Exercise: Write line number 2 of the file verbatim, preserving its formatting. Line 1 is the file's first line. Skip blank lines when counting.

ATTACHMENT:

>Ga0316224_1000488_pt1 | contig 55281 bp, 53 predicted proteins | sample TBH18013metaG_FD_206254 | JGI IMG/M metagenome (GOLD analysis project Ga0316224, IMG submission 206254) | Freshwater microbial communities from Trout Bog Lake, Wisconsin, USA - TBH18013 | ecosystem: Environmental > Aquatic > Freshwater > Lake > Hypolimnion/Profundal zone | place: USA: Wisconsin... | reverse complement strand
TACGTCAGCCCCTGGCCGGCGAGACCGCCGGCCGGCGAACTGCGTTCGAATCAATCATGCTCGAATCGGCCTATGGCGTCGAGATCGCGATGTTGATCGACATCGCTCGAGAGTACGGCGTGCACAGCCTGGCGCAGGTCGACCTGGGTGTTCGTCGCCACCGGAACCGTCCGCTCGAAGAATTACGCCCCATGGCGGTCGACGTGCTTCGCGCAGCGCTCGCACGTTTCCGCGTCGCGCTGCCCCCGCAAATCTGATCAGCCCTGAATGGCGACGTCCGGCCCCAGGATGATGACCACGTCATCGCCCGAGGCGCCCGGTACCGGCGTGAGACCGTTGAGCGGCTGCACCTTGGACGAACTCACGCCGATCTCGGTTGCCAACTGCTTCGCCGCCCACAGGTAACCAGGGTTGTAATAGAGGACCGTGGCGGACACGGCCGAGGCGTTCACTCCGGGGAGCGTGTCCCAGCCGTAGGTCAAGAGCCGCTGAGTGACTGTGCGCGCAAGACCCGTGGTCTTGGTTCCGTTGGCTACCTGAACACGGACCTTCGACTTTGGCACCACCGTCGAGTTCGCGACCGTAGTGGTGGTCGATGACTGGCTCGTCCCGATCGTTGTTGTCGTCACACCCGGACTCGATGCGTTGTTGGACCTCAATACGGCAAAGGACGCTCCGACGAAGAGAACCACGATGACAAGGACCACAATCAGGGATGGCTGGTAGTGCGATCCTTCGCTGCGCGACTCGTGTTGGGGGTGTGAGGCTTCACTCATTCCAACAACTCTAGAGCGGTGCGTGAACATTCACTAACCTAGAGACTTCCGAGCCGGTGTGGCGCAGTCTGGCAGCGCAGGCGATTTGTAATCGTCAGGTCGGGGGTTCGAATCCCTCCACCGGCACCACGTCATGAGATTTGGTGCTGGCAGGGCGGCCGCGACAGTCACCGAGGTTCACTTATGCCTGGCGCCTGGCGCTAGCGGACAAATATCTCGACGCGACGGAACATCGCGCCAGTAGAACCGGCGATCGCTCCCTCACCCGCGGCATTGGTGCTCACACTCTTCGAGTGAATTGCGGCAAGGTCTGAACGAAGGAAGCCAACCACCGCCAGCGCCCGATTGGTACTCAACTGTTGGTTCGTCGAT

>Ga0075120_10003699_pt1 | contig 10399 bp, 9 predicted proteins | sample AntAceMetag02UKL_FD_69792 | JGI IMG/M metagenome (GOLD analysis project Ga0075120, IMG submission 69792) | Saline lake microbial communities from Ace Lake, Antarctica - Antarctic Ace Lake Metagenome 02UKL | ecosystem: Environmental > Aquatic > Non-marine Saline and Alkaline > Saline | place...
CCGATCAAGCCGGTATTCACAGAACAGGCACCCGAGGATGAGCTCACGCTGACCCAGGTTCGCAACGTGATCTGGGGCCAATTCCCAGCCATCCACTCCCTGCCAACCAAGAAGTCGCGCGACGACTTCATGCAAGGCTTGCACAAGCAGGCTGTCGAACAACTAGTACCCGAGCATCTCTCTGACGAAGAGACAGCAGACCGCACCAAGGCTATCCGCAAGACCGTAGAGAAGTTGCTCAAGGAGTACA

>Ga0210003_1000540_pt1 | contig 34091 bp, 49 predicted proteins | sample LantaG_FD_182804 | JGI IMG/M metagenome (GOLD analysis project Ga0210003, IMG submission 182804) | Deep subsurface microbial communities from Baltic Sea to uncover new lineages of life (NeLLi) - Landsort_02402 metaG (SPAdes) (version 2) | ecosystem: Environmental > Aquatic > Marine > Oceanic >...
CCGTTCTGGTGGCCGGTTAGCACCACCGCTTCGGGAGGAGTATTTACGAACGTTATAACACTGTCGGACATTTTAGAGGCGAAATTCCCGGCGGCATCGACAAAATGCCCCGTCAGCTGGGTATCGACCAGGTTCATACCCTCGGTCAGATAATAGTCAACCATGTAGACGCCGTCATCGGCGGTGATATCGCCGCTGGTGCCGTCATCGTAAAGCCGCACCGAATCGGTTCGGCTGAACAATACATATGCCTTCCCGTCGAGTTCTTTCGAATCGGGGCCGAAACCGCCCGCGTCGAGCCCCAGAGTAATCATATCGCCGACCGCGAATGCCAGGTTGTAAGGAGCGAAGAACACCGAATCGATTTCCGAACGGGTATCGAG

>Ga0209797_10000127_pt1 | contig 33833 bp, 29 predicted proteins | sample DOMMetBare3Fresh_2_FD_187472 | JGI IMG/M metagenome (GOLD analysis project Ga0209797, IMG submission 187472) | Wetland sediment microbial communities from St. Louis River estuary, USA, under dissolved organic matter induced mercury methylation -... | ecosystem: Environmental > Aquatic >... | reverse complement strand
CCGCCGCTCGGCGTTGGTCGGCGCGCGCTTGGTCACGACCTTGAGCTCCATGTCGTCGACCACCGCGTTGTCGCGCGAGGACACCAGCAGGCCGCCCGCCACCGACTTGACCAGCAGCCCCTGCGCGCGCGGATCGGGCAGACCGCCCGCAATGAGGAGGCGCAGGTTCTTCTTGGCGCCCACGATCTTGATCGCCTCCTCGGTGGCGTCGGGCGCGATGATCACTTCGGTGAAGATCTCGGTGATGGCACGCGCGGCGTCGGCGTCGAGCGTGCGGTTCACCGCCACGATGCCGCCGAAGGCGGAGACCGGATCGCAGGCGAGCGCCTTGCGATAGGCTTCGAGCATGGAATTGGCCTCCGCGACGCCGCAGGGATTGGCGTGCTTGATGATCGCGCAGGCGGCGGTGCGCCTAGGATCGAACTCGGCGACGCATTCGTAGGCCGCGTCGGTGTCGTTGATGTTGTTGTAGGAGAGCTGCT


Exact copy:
TACGTCAGCCCCTGGCCGGCGAGACCGCCGGCCGGCGAACTGCGTTCGAATCAATCATGCTCGAATCGGCCTATGGCGTCGAGATCGCGATGTTGATCGACATCGCTCGAGAGTACGGCGTGCACAGCCTGGCGCAGGTCGACCTGGGTGTTCGTCGCCACCGGAACCGTCCGCTCGAAGAATTACGCCCCATGGCGGTCGACGTGCTTCGCGCAGCGCTCGCACGTTTCCGCGTCGCGCTGCCCCCGCAAATCTGATCAGCCCTGAATGGCGACGTCCGGCCCCAGGATGATGACCACGTCATCGCCCGAGGCGCCCGGTACCGGCGTGAGACCGTTGAGCGGCTGCACCTTGGACGAACTCACGCCGATCTCGGTTGCCAACTGCTTCGCCGCCCACAGGTAACCAGGGTTGTAATAGAGGACCGTGGCGGACACGGCCGAGGCGTTCACTCCGGGGAGCGTGTCCCAGCCGTAGGTCAAGAGCCGCTGAGTGACTGTGCGCGCAAGACCCGTGGTCTTGGTTCCGTTGGCTACCTGAACACGGACCTTCGACTTTGGCACCACCGTCGAGTTCGCGACCGTAGTGGTGGTCGATGACTGGCTCGTCCCGATCGTTGTTGTCGTCACACCCGGACTCGATGCGTTGTTGGACCTCAATACGGCAAAGGACGCTCCGACGAAGAGAACCACGATGACAAGGACCACAATCAGGGATGGCTGGTAGTGCGATCCTTCGCTGCGCGACTCGTGTTGGGGGTGTGAGGCTTCACTCATTCCAACAACTCTAGAGCGGTGCGTGAACATTCACTAACCTAGAGACTTCCGAGCCGGTGTGGCGCAGTCTGGCAGCGCAGGCGATTTGTAATCGTCAGGTCGGGGGTTCGAATCCCTCCACCGGCACCACGTCATGAGATTTGGTGCTGGCAGGGCGGCCGCGACAGTCACCGAGGTTCACTTATGCCTGGCGCCTGGCGCTAGCGGACAAATATCTCGACGCGACGGAACATCGCGCCAGTAGAACCGGCGATCGCTCCCTCACCCGCGGCATTGGTGCTCACACTCTTCGAGTGAATTGCGGCAAGGTCTGAACGAAGGAAGCCAACCACCGCCAGCGCCCGATTGGTACTCAACTGTTGGTTCGTCGAT